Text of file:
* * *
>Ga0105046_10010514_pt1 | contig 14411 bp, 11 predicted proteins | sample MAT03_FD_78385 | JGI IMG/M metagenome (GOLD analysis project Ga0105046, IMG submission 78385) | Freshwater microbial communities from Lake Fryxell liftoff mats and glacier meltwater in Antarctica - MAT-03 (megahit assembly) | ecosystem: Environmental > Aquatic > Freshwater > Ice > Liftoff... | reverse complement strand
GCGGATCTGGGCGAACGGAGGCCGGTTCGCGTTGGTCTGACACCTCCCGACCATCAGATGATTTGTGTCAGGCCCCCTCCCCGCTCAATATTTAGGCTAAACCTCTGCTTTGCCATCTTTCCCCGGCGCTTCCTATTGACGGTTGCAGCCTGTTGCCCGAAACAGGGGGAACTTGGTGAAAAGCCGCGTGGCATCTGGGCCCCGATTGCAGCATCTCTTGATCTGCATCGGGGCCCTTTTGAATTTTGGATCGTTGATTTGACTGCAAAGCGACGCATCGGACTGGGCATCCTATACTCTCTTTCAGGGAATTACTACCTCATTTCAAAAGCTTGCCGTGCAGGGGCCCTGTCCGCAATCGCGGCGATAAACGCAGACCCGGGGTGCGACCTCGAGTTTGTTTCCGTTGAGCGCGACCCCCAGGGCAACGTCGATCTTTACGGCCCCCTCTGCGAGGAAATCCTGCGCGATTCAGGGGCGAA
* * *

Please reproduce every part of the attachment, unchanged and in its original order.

>Ga0105046_10010514_pt1 | contig 14411 bp, 11 predicted proteins | sample MAT03_FD_78385 | JGI IMG/M metagenome (GOLD analysis project Ga0105046, IMG submission 78385) | Freshwater microbial communities from Lake Fryxell liftoff mats and glacier meltwater in Antarctica - MAT-03 (megahit assembly) | ecosystem: Environmental > Aquatic > Freshwater > Ice > Liftoff... | reverse complement strand
GCGGATCTGGGCGAACGGAGGCCGGTTCGCGTTGGTCTGACACCTCCCGACCATCAGATGATTTGTGTCAGGCCCCCTCCCCGCTCAATATTTAGGCTAAACCTCTGCTTTGCCATCTTTCCCCGGCGCTTCCTATTGACGGTTGCAGCCTGTTGCCCGAAACAGGGGGAACTTGGTGAAAAGCCGCGTGGCATCTGGGCCCCGATTGCAGCATCTCTTGATCTGCATCGGGGCCCTTTTGAATTTTGGATCGTTGATTTGACTGCAAAGCGACGCATCGGACTGGGCATCCTATACTCTCTTTCAGGGAATTACTACCTCATTTCAAAAGCTTGCCGTGCAGGGGCCCTGTCCGCAATCGCGGCGATAAACGCAGACCCGGGGTGCGACCTCGAGTTTGTTTCCGTTGAGCGCGACCCCCAGGGCAACGTCGATCTTTACGGCCCCCTCTGCGAGGAAATCCTGCGCGATTCAGGGGCGAA